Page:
I always had dreams.
It's May 1956 at Ebbets Field, a bandbox of a baseball stadium, home of the Brooklyn Dodgers. My all-time hero, Gil Hodges, stands at first base. We'd snuck down to the first baseline box seats from our perch in the bleachers. In the blink of an eye, I'm standing next to Gil and talking with him. We're teammates. A 14-year-old boy's fantasy.
Baseball was in my DNA; I was a fine ballplayer. I had an uncle who, at 9, left home, heading for Vero Beach to try out for the Dodgers during spring training. He got as far as Philadelphia, where he was picked up by the Children's Aid Society. His was a kid's fantasy, a dream, like mine. I read sports novels and developed a love for fiction. Edgar Rice Burroughs, Jack London, Edgar Allan Poe and Ernest Hemingway became my new heroes.
I read voraciously and lived vicariously. I wanted to become a novelist.
But I lacked the courage to write.
Instead, I earned a business degree at NYU but had no idea what I wanted to do with it. In those days, the draft loomed over every college graduate, so the Army was next.
It was a complete life changer: As a medic tending to paratroopers of the 82nd Airborne Division, I saw broken bodies nearly every day. The paratroopers drove cars at 100 m.p.h.; after jumping from airplanes, these men feared nothing. Assisting in surgeries, watching autopsies, dressing wounds and the other experiences of a medical corpsman were so powerful that after discharge, I re-entered NYU as a premed student.
Medical school exposed me to psychiatry, in which I discovered its link to what was so appealing about fiction: Every patient had a unique story to tell.
As a psychiatric resident, I was required to present cases in seminars and conferences. Writing up those cases reminded me of the drama of the fictional characters I so loved as a kid. I was told that my presentations sounded like novels and that I possessed a writer's sensibilities.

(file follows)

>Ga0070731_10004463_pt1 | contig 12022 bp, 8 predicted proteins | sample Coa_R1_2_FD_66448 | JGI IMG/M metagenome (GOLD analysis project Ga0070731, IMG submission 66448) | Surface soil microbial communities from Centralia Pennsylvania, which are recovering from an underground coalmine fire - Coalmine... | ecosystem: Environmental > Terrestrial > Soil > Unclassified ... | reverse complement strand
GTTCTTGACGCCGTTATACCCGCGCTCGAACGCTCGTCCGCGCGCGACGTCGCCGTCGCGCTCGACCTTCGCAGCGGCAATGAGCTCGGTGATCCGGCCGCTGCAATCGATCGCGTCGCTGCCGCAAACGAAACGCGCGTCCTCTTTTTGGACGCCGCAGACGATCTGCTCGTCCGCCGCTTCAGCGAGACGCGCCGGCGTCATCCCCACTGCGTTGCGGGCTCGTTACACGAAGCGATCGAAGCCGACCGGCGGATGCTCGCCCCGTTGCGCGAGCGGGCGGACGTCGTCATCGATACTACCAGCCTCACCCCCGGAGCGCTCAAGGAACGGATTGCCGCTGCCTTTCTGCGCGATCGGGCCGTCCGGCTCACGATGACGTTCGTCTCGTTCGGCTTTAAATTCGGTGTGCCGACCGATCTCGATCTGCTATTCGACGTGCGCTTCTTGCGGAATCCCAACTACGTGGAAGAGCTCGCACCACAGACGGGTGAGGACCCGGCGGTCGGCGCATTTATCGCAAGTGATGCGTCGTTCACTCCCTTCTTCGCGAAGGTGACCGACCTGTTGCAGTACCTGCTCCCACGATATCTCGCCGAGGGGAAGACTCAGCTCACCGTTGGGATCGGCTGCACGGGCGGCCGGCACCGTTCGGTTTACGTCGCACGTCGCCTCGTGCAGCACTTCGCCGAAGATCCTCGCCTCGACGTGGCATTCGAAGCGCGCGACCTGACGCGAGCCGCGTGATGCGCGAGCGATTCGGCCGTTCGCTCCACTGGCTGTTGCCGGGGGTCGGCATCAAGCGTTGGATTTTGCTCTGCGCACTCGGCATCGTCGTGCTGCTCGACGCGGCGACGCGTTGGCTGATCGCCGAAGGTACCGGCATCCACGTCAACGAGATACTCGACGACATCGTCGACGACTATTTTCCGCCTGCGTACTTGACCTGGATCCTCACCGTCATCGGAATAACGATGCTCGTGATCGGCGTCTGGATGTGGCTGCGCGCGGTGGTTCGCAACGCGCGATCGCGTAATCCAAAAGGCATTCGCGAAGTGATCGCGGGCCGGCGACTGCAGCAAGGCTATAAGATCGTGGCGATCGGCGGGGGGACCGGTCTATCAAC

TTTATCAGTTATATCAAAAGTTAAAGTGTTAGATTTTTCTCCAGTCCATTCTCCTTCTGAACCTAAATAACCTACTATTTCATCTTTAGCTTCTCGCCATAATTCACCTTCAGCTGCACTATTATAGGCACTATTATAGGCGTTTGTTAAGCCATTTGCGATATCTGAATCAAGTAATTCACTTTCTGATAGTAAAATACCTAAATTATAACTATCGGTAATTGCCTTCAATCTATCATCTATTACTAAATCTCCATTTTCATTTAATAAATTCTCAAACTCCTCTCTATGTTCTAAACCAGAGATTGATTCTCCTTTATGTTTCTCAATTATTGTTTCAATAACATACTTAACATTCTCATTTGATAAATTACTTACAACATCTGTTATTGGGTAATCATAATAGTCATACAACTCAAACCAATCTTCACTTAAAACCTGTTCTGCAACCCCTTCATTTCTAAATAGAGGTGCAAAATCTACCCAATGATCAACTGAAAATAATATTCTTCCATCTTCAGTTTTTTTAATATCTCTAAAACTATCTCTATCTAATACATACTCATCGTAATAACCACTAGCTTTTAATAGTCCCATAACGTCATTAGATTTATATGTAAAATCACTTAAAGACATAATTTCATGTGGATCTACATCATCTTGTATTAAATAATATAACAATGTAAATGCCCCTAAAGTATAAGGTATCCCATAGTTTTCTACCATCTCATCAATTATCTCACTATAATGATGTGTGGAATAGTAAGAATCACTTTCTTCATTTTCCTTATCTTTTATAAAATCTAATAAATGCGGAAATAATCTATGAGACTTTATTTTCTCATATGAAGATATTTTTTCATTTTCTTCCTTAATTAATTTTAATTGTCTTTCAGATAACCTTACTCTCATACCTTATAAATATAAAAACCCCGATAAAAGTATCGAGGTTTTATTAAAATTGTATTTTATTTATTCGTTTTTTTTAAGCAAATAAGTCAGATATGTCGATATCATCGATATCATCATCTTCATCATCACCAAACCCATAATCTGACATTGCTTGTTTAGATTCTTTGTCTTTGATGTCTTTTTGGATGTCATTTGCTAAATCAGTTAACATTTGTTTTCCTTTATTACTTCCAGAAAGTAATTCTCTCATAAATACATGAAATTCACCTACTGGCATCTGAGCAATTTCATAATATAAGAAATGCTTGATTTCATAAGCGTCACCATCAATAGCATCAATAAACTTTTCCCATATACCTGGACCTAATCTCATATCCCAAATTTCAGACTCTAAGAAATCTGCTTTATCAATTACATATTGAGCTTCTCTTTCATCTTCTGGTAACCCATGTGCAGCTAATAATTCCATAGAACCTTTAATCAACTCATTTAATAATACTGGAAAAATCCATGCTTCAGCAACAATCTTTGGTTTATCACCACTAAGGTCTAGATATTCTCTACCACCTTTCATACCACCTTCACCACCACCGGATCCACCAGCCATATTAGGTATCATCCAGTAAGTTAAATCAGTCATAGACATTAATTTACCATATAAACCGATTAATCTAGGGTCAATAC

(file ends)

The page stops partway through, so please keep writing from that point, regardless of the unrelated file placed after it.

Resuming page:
But I still lacked the courage to begin writing.
I treated patients and taught interns, psychiatric residents, social workers and psychologists at New York Hospital, where I was a clinical assistant professor of psychiatry at Cornell University's medical school.
Forensic psychiatry was utterly fascinating. Legal battles and courtroom drama seemed almost fictional in intensity, and the adversarial system tapped into my passion for fireworks and suspense. Forensic psychiatry -- the application of psychiatry to legal issues -- was irresistible.
Cases involved situations far beyond the realm of ordinary human experiences. Crime victims and survivors of catastrophic accidents accounted for the majority of patients. People presented stories one would never encounter in a "regular" psychiatric practice. These legal matters required writing case histories: reports about people who escaped the World Trade Center on 9/11; victims of rapes, muggings and horrific accidents; wrongful death lawsuits; workers who survived falls from scaffolds; survivors of airplane crashes; and other extraordinary events. Lawyers and judges said my reports made the cases come alive on the page.
But I did not write fiction. I told myself I'd begin "one of these days."
Co-authoring five nonfiction medical books for lay audiences was rewarding. The best part was writing case histories illustrating the issues, whether they involved a woman dealing with breast cancer or a man struggling with the emotional residue of a heart attack. I used dialogue and drama to give the writing life and color. It was medicine, psychiatry and storytelling combined. But though I was writing, I was not penning that first novel.
The dream was deferred.
Then my wife was diagnosed with a rare and aggressive cancer. She underwent intensive treatments and, thankfully, is doing well. At the same time, I was about to turn 70. What was I waiting for? What excuse could I now find to put off my dream? Did I need anything more as a reminder that life is unpredictable and finite?
I retired from psychiatry and began writing fiction -- full-time. I worried that I had delayed the dream for too long, that time was against me. An 86-year-old friend, a man whose wisdom and common sense I respect enormously, said, "Mark, write like you're going to live forever. Don't stop."
So, that's what I'm doing. I've written one novel, with another coming in September 2013. And more are on the way. Am I in my second career or my fourth? Does it matter?
I'll soon to be 71 and am finally doing what I always wanted: writing heart-pumping thrillers -- pure fiction.
It's never too late to live the dream.
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